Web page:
Women, finance and climate action: resources to help you get started

Resources to support women in hosting informal conversations about how to use their money for good.

Mary Stevens07 May 2019

We want to make it easier for women to take climate action with their personal finance. Our recent pilot #ownIt is based on bringing women together to motivate and inspire each other to use their money for good.

We recently trained our first cohort of volunteer hosts: women who will be hosting conversations with their friends and colleagues in an informal setting to support them to take action with their personal finances and put them to work for a safe and liveable planet.

This blog post is intended to support these groups, and includes references that we have come across to help signpost women to resources and action. 

And (disclaimer alert) none of the below should be considered financial advice.

If you'd like to find out more about #ownIt, please get in touch. We'd love to know whether you found this resource list useful.

4x articles to read:

3x videos

3x podcasts

Further reading

  • Good with Money is the full of fantastic articles and guides, all written in plain English and focused on doing good with money. The Good Guide to Impact Investing is their most recent publication, but they’ve also published guides for people turning 40, and even for ‘hipsters’ (!). See also the Good Investment Review.
  • Ethical Consumer’s money pages provide a great intro to the issues and the alternatives.
  • Helena Morrissey of Legal and General explains briefly and in plain English what fund managers do here.
  • Sharia forbids making money from money so Islamic finance is all about risk and profit sharing, rather than investments and banks screen out companies engaged in certain forms of trade (such as alcohol or gambling). This approach may be inherently more ethical on some levels — but it doesn’t mean that Islamic finance providers aren’t investing in fossil fuels for example. This article (‘Could Islamic finance be ethical and let you make money?’) talks through some of the options. See also this from the Investors ChronicleMuslim Action for Development and Environment (MADE) has a workstream looking at divestment (more info here).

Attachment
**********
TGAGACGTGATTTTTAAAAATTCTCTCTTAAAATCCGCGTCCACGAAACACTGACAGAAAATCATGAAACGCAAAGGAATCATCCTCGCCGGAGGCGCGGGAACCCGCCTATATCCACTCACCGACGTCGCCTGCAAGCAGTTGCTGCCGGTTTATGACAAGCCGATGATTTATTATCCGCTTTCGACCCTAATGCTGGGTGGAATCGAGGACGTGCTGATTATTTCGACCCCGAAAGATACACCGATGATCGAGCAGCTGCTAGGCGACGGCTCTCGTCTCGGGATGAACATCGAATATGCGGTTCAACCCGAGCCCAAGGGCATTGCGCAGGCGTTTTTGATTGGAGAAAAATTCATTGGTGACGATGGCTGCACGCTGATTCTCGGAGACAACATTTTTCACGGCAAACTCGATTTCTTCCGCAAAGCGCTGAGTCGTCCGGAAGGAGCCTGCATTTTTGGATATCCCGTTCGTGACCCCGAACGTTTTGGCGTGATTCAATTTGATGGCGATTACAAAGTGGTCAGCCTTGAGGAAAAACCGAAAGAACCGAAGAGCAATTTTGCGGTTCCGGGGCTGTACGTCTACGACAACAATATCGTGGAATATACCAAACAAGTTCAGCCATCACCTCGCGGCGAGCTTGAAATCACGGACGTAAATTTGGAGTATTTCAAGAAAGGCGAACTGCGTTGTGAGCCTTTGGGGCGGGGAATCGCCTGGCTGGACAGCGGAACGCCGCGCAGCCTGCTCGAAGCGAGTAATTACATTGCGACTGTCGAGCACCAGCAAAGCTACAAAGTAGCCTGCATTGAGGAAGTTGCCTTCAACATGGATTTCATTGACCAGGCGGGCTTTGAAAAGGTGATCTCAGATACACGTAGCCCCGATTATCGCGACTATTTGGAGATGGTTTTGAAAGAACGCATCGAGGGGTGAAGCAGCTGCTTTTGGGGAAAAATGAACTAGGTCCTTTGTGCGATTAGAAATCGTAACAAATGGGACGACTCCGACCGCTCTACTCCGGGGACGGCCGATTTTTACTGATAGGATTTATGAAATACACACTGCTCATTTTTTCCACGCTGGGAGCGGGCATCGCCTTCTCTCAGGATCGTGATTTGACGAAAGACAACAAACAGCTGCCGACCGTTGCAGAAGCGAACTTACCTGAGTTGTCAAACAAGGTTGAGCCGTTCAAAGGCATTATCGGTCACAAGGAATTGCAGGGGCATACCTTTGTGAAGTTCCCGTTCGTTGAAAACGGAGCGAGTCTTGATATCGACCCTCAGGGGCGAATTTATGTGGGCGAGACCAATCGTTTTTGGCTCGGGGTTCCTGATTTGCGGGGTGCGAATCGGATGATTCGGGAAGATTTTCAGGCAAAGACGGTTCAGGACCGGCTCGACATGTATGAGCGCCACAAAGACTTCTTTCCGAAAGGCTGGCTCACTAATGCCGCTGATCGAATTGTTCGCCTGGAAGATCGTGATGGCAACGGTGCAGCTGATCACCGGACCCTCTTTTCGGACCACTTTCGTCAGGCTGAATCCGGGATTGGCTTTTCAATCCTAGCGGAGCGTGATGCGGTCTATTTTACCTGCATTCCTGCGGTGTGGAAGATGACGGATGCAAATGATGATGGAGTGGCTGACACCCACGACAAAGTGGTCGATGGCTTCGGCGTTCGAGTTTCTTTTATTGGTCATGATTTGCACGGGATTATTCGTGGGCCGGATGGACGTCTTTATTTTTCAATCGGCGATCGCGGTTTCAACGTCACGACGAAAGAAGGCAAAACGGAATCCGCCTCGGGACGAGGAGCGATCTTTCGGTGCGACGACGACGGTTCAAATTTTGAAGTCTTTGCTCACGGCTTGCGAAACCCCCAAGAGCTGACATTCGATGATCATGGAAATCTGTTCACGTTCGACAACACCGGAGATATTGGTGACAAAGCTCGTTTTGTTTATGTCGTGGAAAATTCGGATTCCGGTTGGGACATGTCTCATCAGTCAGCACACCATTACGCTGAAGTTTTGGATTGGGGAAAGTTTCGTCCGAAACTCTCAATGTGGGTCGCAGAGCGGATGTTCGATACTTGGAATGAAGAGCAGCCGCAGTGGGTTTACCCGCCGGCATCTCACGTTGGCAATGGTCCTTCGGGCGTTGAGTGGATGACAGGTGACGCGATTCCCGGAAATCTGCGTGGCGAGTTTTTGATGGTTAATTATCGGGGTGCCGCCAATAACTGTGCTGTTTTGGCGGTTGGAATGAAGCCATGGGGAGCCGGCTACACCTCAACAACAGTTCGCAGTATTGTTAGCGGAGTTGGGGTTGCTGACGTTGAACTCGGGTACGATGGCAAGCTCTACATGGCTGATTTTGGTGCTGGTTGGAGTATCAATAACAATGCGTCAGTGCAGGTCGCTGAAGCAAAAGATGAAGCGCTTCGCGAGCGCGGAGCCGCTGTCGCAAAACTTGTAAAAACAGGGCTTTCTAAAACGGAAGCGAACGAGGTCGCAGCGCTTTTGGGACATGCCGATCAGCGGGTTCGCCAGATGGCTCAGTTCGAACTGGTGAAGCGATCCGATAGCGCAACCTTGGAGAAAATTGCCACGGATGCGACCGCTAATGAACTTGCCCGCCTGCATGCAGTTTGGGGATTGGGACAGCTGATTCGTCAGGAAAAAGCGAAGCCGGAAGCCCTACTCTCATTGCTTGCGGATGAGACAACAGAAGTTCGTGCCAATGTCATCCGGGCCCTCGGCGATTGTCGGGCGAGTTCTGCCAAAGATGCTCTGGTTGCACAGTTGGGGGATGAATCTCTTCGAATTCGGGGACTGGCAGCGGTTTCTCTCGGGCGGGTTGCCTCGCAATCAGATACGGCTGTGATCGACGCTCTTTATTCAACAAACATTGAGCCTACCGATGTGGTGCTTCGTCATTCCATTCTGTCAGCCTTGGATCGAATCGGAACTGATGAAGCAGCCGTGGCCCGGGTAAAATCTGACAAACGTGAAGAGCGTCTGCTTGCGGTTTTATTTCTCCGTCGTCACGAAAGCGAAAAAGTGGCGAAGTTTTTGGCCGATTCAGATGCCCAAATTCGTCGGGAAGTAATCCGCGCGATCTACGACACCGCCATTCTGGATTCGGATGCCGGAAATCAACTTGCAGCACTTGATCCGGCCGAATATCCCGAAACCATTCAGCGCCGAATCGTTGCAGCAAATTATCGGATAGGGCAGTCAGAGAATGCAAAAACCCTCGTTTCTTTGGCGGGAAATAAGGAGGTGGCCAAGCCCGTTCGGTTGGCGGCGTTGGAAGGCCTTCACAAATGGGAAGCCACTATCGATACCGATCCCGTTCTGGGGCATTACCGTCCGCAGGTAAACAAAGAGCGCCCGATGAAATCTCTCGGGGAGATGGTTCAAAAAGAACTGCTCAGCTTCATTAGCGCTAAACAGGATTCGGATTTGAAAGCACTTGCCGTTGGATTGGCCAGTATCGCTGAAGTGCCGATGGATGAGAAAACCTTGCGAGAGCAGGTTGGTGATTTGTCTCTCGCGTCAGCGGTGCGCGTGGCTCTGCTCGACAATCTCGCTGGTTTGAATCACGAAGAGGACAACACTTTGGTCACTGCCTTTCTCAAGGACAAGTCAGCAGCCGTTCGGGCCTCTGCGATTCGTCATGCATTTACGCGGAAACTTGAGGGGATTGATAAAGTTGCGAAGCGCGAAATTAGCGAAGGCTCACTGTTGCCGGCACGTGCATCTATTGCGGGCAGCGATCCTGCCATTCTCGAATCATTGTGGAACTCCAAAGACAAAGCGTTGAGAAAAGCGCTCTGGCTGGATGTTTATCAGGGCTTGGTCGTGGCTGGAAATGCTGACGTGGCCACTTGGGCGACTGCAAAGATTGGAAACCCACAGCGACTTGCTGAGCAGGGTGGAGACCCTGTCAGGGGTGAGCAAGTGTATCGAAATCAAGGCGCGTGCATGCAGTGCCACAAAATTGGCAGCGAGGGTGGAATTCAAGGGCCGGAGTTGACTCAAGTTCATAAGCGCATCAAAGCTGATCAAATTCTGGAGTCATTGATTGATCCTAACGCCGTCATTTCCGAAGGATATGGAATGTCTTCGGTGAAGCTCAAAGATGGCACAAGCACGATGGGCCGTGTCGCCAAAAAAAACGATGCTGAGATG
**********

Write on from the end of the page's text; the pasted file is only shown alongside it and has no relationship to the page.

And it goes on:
• Vestpod and Savvywoman both have lots of solid (mainstream) advice for women. The Vestpod Facebook group is a good place to ask questions and explore the issues around women and money more broadly. This Guardian article (‘Why women need to stop saving their cash — and start investing’) also contains lots of useful links and inspiration from a feminist perspective.
  • If you want to take it further, and take up your concerns with your pension provider or your employer, 350.org and the Fossil Freecampaign have lots of resources on divestment. This video on divestment is a good place to start. Friends of the Earth also has resources on divestment.
  • If you want to get more into the underlying funds in your pension, for example, or selecting particular companies in a portfolio Engaged Tracking produces carbon ratings. UKSIF (see below) also has lots of resources on this, including this report of fund managers’ responses to climate-related risks. Figures for funds under management that have committed to divesting from fossil fuels are detailed here and here– you will also find a breakdown of the type of organisations that are ending their investment in fossil fuel companies at the first link.

Other organisations